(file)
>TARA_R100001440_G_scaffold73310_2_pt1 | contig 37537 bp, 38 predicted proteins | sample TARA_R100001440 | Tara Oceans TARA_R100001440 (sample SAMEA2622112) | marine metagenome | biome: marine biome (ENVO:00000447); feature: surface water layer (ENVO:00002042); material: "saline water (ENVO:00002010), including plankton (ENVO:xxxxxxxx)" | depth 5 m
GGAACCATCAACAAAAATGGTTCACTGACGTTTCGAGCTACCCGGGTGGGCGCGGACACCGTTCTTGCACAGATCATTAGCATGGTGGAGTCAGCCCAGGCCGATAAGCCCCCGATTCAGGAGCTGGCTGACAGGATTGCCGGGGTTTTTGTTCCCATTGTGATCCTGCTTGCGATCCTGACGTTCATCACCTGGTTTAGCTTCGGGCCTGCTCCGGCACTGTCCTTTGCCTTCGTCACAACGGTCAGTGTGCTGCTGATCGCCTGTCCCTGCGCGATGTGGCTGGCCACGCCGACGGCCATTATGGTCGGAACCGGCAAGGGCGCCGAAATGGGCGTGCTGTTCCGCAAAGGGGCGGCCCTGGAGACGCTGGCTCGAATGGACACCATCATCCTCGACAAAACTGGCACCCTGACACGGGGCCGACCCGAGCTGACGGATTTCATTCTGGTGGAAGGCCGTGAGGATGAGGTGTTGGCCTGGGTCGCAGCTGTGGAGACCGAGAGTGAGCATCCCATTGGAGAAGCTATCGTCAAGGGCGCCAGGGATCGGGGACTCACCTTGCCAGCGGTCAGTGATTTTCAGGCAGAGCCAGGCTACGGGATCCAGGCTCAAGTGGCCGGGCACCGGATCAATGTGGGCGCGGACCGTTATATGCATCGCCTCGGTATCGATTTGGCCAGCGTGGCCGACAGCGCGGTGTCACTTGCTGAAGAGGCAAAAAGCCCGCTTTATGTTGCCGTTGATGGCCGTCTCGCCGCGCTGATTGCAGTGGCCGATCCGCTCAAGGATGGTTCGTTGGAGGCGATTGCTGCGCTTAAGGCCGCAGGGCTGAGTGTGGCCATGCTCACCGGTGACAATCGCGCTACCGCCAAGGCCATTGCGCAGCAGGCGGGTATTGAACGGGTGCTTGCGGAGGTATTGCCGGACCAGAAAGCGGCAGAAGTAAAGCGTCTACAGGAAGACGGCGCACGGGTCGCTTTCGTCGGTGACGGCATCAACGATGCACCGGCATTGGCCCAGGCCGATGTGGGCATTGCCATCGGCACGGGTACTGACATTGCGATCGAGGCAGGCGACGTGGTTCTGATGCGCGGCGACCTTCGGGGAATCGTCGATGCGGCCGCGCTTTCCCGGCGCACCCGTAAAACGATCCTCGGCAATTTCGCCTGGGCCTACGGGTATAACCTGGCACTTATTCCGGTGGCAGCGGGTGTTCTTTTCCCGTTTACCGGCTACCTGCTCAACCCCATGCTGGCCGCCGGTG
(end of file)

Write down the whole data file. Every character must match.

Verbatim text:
>TARA_R100001440_G_scaffold73310_2_pt1 | contig 37537 bp, 38 predicted proteins | sample TARA_R100001440 | Tara Oceans TARA_R100001440 (sample SAMEA2622112) | marine metagenome | biome: marine biome (ENVO:00000447); feature: surface water layer (ENVO:00002042); material: "saline water (ENVO:00002010), including plankton (ENVO:xxxxxxxx)" | depth 5 m
GGAACCATCAACAAAAATGGTTCACTGACGTTTCGAGCTACCCGGGTGGGCGCGGACACCGTTCTTGCACAGATCATTAGCATGGTGGAGTCAGCCCAGGCCGATAAGCCCCCGATTCAGGAGCTGGCTGACAGGATTGCCGGGGTTTTTGTTCCCATTGTGATCCTGCTTGCGATCCTGACGTTCATCACCTGGTTTAGCTTCGGGCCTGCTCCGGCACTGTCCTTTGCCTTCGTCACAACGGTCAGTGTGCTGCTGATCGCCTGTCCCTGCGCGATGTGGCTGGCCACGCCGACGGCCATTATGGTCGGAACCGGCAAGGGCGCCGAAATGGGCGTGCTGTTCCGCAAAGGGGCGGCCCTGGAGACGCTGGCTCGAATGGACACCATCATCCTCGACAAAACTGGCACCCTGACACGGGGCCGACCCGAGCTGACGGATTTCATTCTGGTGGAAGGCCGTGAGGATGAGGTGTTGGCCTGGGTCGCAGCTGTGGAGACCGAGAGTGAGCATCCCATTGGAGAAGCTATCGTCAAGGGCGCCAGGGATCGGGGACTCACCTTGCCAGCGGTCAGTGATTTTCAGGCAGAGCCAGGCTACGGGATCCAGGCTCAAGTGGCCGGGCACCGGATCAATGTGGGCGCGGACCGTTATATGCATCGCCTCGGTATCGATTTGGCCAGCGTGGCCGACAGCGCGGTGTCACTTGCTGAAGAGGCAAAAAGCCCGCTTTATGTTGCCGTTGATGGCCGTCTCGCCGCGCTGATTGCAGTGGCCGATCCGCTCAAGGATGGTTCGTTGGAGGCGATTGCTGCGCTTAAGGCCGCAGGGCTGAGTGTGGCCATGCTCACCGGTGACAATCGCGCTACCGCCAAGGCCATTGCGCAGCAGGCGGGTATTGAACGGGTGCTTGCGGAGGTATTGCCGGACCAGAAAGCGGCAGAAGTAAAGCGTCTACAGGAAGACGGCGCACGGGTCGCTTTCGTCGGTGACGGCATCAACGATGCACCGGCATTGGCCCAGGCCGATGTGGGCATTGCCATCGGCACGGGTACTGACATTGCGATCGAGGCAGGCGACGTGGTTCTGATGCGCGGCGACCTTCGGGGAATCGTCGATGCGGCCGCGCTTTCCCGGCGCACCCGTAAAACGATCCTCGGCAATTTCGCCTGGGCCTACGGGTATAACCTGGCACTTATTCCGGTGGCAGCGGGTGTTCTTTTCCCGTTTACCGGCTACCTGCTCAACCCCATGCTGGCCGCCGGTG